Transport Department pushes back launch to May 7 to allow more time for public to apply for vehicle tags and learn about scheme.
Hong Kong authorities have pushed back the introduction of an electronic toll payment system designed to speed up commutes to May after drivers complained about little advance warning and an excess of red tape in applying for the scheme.
The Transport Department on Monday said the launch of HKeToll would take place on May 7, rather than February 26 as first planned. The department also said measures would be rolled out to help drivers apply for the services more easily.
“We hope to allow people more time to understand the procedures of applying for the vehicle tag and how to link the system to a driver’s account,” Commissioner for Transport Rosanna Law Shuk-pui said.
“We also hope those who have concerns will have more time to understand the operation of the scheme.”
The system is intended to help drivers save time as they can pay tunnel fees by using a toll tag, without having to stop or queue at booths. The removal of the toll booths is also designed to help straighten traffic lanes, which should speed up the flow of cars.
Tags are provided to drivers free of charge after completing an application with the department.
But the scheme has sparked complaints. Some drivers said it had been pushed through hastily, leaving them no time to understand how it worked, while others blamed red tape for lengthy waits to have applications processed.
A department spokesman said it would set up more than 20 consultation counters across the city this month to help car owners to apply for the e-toll services.
“To further assist the taxi trade in applying for and using HKeToll, the department will also add dedicated service points for taxis to handle HKeToll applications to expedite processing their applications,” the spokesman said.
Legislator Chan Hok-fung, a Legco transport panel member, blamed poor planning for the chaos.
“It looks more like a half-baked scheme,” said Chan, from the Democratic Alliance for the Betterment and Progress of Hong Kong. “Officials have not considered carefully and underestimate the complexity of the issue for professional drivers.”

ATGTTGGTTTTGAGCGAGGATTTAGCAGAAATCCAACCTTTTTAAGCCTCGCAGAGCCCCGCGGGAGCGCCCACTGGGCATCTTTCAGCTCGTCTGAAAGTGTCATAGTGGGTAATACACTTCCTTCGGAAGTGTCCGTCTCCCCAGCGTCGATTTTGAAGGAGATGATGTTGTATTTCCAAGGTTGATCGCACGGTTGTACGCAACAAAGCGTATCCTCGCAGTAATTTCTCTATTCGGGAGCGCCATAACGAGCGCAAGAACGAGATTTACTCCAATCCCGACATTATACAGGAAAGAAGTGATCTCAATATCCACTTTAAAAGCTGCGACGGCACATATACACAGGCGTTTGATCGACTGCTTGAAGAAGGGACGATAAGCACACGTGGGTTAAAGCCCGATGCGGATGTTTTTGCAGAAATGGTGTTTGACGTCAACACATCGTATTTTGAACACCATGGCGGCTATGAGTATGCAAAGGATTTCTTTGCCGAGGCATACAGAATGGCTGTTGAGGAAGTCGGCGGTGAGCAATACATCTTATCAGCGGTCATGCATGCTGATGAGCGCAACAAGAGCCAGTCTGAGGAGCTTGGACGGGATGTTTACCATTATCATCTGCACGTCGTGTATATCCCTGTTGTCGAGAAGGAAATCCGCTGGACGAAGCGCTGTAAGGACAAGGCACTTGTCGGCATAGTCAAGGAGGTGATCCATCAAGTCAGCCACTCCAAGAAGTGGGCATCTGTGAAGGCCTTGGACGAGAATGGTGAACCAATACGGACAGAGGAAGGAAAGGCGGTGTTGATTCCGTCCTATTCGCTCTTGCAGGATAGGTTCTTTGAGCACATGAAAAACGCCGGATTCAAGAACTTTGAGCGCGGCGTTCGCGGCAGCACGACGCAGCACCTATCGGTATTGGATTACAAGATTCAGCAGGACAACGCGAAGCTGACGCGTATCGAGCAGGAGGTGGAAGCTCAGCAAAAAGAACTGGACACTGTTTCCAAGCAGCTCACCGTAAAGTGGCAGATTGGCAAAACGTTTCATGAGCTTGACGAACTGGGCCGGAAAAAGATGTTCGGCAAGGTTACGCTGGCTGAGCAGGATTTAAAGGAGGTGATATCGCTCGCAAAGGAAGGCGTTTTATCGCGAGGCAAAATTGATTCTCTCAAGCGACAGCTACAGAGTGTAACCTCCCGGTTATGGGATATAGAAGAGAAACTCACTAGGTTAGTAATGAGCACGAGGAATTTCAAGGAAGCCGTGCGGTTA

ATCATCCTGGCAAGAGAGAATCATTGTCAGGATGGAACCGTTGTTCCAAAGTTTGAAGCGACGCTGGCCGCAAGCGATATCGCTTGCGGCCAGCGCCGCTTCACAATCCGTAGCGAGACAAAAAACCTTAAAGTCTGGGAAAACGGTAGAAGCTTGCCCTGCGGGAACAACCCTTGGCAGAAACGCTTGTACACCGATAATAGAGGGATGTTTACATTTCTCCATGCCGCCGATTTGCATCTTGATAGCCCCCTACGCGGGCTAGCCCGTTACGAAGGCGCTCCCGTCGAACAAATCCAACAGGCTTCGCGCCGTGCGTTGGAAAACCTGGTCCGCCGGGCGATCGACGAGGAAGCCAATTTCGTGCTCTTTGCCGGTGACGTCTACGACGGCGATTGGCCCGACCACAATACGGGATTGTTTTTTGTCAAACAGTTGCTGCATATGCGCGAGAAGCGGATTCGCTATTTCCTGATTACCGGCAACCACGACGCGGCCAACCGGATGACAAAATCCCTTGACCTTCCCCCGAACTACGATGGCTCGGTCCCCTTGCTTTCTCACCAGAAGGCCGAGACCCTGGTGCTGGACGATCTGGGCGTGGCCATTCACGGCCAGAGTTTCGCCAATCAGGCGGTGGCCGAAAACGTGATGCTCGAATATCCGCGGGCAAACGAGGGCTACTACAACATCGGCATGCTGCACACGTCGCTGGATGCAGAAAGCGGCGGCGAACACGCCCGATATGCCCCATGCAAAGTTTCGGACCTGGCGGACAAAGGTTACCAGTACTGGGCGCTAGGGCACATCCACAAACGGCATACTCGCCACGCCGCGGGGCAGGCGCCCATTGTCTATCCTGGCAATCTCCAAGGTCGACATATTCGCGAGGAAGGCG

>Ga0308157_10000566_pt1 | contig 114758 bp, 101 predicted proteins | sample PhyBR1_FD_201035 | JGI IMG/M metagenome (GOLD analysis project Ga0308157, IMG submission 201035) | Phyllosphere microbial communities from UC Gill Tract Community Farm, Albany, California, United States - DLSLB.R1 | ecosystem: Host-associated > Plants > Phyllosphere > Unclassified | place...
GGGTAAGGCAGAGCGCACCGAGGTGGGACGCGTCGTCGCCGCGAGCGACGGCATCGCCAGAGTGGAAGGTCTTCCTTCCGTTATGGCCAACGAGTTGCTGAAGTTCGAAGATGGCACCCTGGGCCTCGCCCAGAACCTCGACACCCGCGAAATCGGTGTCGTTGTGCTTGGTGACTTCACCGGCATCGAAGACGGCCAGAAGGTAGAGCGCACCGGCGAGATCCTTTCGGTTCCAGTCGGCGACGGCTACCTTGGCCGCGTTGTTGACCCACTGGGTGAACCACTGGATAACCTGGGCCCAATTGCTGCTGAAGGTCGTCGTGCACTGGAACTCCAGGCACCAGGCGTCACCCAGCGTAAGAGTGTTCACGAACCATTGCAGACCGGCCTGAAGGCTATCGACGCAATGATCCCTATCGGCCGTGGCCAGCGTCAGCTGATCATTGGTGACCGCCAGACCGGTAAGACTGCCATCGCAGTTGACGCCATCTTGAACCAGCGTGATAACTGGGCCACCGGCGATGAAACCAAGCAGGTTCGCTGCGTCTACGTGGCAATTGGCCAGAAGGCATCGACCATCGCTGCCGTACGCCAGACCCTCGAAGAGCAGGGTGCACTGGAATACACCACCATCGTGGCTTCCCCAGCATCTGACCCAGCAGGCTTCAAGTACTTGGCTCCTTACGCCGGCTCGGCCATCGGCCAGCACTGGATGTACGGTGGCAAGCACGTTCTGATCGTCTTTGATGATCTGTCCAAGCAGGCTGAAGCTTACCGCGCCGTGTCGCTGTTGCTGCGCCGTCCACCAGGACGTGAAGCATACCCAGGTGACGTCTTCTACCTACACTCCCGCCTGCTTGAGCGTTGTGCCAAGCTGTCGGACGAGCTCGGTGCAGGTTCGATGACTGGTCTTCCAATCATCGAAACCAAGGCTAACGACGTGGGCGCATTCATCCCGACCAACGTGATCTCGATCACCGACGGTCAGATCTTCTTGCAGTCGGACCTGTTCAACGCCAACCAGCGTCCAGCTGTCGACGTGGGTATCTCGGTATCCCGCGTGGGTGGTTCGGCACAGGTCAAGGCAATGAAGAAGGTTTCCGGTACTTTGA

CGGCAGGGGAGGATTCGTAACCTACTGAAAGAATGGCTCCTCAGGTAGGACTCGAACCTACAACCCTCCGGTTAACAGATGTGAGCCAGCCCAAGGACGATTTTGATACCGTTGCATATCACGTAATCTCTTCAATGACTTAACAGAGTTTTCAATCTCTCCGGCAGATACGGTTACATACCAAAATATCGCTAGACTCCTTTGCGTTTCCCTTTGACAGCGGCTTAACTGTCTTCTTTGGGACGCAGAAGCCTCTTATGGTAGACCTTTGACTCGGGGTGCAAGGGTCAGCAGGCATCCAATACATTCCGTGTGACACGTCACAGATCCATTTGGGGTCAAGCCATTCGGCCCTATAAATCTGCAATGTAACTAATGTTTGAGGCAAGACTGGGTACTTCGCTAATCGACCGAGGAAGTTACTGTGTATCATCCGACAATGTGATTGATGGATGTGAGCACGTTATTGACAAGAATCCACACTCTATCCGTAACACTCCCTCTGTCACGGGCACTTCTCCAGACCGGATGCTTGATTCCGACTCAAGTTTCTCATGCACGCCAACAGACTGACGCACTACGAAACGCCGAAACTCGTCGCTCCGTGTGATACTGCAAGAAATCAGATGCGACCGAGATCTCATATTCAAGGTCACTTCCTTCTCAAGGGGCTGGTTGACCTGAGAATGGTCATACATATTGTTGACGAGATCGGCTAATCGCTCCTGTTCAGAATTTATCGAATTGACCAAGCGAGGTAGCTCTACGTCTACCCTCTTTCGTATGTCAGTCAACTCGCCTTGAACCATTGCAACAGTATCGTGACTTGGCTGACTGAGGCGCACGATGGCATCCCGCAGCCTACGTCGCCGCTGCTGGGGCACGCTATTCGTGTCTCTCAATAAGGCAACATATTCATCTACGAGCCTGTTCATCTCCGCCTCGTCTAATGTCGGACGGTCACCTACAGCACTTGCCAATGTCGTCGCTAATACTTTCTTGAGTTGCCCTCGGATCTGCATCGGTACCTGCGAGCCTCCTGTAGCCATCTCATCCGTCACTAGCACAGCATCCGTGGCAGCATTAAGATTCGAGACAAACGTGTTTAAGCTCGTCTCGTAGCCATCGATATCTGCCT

Citing taxi drivers who often shared vehicles, he said: “The day shift driver will need to apply for a tag and link it to his account, while the night shift driver will have to do the same. But they are driving the same taxi.
“It is apparently not the problem with the technology, it is the problem with the administration. I received complaints that some drivers had to wait a month to get their application processed.”
Ringo Lee Yiu-pui, president of the Hong Kong Automobile Association, shared similar views.
“We welcome the delay. There is no need to rush. The government raised the idea many years ago and it does not harm to wait for another three months so as to allow more time to do things in a more proper manner,” he said.
According to the department, as of midday on Monday, more than 430,000 vehicle tags had been issued.
The postponement is the second transport-related controversy courted by government agencies in a week.
On Sunday, authorities were forced to suspend the online booking system for the government-run car park at the newly opened Heung Yuen Wai control point, after some drivers overstayed their time slots causing chaos for people with pre-bookings who had no place to park.